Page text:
The NHL consisted of just 12 clubs back in 1969/70 when all playoff teams were from American cities, but there were just two Canadian teams, Montreal and Toronto. There are now seven Canadian squads in the 30-team league with 16 of those clubs making the playoffs. When Montreal failed to reach the postseason back then it was considered big news since it was the first time in 22 years they had fallen short. Also, they had won 10 Stanley Cups during that 22-year period.
No Canadian club has hoisted the Stanley Cup around an NHL rink since the Montreal Canadiens won the silverware back in the 1992/93 season. That winless streak will now last for at least another year as all seven Canadian-based teams have officially been knocked out of the playoff race. This is the first time the postseason will face off without at least one Canadian side since the 1969-70 campaign and it means an American franchise will win the cup for the 22nd straight year.
The last Canadian team with any hope of reaching the postseason was the Ottawa Senators. But even though they managed to down the Winnipeg Jets 2-1 on March 30th they were knocked out of contention when the Philadelphia Flyers erased a 1-0 deficit to Washington with five minutes to play to beat them 2-1 in a shootout. Five Canadian clubs skated in the playoffs last season with the Edmonton Oilers and Toronto Maple Leafs being the only two that missed out. The 2013/14 campaign wasn’t one to write home about either though as Montreal was the only team to play more than 82 games. And let’s not forget, there were only two Canadian sides in the 2010/11 and 2011/12 postseasons.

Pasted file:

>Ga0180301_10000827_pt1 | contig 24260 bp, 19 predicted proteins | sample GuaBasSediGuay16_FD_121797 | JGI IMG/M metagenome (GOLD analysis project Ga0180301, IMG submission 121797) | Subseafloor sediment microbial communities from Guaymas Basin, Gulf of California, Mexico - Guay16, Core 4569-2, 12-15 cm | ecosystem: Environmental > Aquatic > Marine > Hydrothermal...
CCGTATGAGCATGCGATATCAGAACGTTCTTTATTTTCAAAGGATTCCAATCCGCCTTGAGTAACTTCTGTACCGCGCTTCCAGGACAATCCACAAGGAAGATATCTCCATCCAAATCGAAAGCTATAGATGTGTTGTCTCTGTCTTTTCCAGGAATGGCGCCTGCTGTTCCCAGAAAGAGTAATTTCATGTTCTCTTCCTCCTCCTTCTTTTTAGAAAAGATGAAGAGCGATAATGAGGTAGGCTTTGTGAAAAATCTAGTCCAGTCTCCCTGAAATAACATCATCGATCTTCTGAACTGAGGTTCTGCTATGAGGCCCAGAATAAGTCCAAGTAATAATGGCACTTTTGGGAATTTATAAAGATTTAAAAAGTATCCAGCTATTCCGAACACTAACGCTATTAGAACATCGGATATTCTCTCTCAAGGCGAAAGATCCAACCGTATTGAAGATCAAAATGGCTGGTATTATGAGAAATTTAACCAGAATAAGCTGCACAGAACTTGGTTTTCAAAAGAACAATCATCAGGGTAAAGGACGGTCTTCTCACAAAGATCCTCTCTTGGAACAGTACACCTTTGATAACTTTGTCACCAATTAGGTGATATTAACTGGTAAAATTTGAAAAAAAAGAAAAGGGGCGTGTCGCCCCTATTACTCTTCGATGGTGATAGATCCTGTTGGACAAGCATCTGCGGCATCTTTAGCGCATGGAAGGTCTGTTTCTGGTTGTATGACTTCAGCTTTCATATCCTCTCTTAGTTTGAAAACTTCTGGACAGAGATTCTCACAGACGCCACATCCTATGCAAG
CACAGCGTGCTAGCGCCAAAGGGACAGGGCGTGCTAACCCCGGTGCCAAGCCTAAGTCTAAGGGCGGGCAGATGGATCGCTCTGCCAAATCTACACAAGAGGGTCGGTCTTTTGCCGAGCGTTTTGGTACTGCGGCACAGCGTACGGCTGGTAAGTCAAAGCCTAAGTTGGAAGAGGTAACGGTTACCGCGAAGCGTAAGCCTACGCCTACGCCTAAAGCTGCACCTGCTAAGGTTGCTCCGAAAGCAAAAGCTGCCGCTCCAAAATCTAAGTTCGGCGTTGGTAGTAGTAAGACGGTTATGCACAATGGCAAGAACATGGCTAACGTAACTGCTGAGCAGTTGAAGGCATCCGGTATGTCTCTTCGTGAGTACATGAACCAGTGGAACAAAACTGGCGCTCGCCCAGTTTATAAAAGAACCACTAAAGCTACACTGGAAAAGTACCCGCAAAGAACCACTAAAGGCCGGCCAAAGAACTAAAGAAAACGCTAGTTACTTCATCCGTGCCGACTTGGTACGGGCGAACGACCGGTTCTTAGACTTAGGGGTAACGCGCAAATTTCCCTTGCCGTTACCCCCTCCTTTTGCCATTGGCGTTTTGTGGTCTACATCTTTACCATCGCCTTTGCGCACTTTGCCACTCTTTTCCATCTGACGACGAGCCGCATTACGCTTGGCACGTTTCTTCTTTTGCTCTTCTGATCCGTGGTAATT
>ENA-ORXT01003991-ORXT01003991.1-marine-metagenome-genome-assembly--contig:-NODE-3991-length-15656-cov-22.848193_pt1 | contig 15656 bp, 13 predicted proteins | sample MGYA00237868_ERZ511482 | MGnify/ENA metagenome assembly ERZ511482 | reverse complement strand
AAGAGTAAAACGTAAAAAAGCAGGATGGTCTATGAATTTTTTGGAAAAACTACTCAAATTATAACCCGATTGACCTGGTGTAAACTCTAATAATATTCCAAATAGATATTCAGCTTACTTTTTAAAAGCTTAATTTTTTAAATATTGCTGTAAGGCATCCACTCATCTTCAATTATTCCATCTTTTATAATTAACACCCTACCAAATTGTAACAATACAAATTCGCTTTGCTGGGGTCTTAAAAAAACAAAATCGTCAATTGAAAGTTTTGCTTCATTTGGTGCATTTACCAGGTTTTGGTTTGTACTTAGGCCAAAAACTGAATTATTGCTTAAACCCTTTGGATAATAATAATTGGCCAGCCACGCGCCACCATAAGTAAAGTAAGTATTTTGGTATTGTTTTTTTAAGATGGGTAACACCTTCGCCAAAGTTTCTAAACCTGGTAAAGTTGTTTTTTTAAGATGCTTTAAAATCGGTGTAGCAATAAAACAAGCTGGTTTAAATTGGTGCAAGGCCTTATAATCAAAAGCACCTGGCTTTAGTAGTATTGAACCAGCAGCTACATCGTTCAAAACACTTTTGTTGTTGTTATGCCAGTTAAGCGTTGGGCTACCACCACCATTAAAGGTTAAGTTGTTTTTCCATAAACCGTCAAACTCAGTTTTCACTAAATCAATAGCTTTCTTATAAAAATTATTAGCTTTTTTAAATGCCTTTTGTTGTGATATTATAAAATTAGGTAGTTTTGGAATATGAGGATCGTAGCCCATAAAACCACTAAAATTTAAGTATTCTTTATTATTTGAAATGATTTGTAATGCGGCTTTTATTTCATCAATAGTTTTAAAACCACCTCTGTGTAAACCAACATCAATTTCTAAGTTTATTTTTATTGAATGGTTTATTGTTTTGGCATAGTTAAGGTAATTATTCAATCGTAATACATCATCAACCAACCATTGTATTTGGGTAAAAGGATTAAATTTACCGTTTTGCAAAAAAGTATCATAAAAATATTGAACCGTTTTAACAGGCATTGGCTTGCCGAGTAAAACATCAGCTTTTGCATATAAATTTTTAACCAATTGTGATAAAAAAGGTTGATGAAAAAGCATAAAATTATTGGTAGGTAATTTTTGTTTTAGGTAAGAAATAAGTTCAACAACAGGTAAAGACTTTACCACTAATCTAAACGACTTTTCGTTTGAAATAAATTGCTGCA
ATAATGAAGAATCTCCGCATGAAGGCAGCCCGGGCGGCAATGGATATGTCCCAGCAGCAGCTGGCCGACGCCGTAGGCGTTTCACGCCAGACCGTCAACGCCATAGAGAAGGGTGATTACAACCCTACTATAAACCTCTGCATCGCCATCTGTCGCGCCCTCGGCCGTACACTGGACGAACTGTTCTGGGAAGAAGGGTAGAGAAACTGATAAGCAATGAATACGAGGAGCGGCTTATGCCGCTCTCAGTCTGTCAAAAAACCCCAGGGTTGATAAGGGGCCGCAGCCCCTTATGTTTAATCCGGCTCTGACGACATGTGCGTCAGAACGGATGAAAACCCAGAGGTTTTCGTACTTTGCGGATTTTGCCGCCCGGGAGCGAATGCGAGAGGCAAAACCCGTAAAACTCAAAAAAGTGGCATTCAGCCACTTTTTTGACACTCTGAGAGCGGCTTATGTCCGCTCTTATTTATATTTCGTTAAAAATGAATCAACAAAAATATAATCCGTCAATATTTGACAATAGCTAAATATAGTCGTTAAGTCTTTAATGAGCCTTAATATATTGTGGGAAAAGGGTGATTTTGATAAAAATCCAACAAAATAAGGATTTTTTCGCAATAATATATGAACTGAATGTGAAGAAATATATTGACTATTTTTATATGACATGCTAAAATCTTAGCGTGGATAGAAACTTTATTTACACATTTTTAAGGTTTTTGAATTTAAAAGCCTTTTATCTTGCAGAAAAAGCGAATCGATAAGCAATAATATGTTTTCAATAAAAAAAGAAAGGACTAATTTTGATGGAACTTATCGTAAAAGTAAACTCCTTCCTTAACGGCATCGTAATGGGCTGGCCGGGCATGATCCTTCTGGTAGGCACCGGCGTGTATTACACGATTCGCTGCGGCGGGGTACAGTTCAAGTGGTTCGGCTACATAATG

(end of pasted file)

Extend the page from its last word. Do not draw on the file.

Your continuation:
The Habs still had a shot at the postseason when taking to the ice for their season finale though. The New York Rangers had already beaten the Detroit Red Wings by a score of 9-5 earlier that day with New York needing at last five goals to keep their chances alive. The final score infuriated Canadiens’ fans since Detroit had already made the playoffs and they felt the Wings had thrown the game. This meant Montreal could still reach the postseason with a win or tie in Chicago. In fact, they could even afford to lose as long as they scored five goals.
Needless to say, the Habs failed in their quest, but did give it a determined effort. Chicago had a 3-2 lead entering the third period, but extended it to 5-2 with just over nine minutes remaining in the game. Montreal coach Claude Ruel figured a win or tie were out of the question so decided to pull goalie Rogatien Vachon as often as he could for the remainder of the contest in order to score three more goals. That didn’t work either though as the Hawks skated away with a 10-2 victory courtesy of five empty-net goals. The Rangers advanced to the playoffs that season as they tied Montreal for fourth place on points, but scored more goals than the Habs.
There will still be plenty of Canadian players for hardcore fans north of the border to cheer for this postseason on the 16 American teams. The Canadian franchises will take a hit to the wallet though since they’ll be missing out on revenue such as ticket, merchandise, and concession-stand sales. Canadian television broadcasters will also be sweating especially Rogers Sportsnet, who have a multi-billion dollar deal in place to show the NHL playoffs. The postseason will go as usual, but it may be a bit difficult to pull in high ratings at least seven of Canada’s major cities this year.